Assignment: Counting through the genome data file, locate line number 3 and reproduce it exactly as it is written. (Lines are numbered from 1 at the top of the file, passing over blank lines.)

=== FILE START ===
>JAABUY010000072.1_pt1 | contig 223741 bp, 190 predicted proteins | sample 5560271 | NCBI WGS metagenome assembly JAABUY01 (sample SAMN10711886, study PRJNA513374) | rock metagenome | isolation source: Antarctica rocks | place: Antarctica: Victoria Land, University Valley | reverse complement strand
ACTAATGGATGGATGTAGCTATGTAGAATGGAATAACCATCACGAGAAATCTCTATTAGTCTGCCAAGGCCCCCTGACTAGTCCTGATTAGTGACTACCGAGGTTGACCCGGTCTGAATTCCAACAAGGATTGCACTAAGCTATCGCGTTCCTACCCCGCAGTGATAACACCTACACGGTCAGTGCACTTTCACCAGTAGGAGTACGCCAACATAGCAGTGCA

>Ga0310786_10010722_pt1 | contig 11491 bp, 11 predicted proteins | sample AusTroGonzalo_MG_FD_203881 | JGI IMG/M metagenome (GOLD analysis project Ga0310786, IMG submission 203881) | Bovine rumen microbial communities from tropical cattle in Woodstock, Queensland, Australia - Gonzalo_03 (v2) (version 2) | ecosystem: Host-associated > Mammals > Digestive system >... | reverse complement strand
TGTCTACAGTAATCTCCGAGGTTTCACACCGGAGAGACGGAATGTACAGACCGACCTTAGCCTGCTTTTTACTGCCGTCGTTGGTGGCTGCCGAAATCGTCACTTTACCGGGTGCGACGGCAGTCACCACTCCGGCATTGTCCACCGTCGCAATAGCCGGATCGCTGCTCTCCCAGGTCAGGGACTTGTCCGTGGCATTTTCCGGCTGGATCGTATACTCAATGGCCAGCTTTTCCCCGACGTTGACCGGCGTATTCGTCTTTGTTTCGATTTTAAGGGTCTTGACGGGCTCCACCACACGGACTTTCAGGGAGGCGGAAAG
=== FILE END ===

>Ga0310786_10010722_pt1 | contig 11491 bp, 11 predicted proteins | sample AusTroGonzalo_MG_FD_203881 | JGI IMG/M metagenome (GOLD analysis project Ga0310786, IMG submission 203881) | Bovine rumen microbial communities from tropical cattle in Woodstock, Queensland, Australia - Gonzalo_03 (v2) (version 2) | ecosystem: Host-associated > Mammals > Digestive system >... | reverse complement strand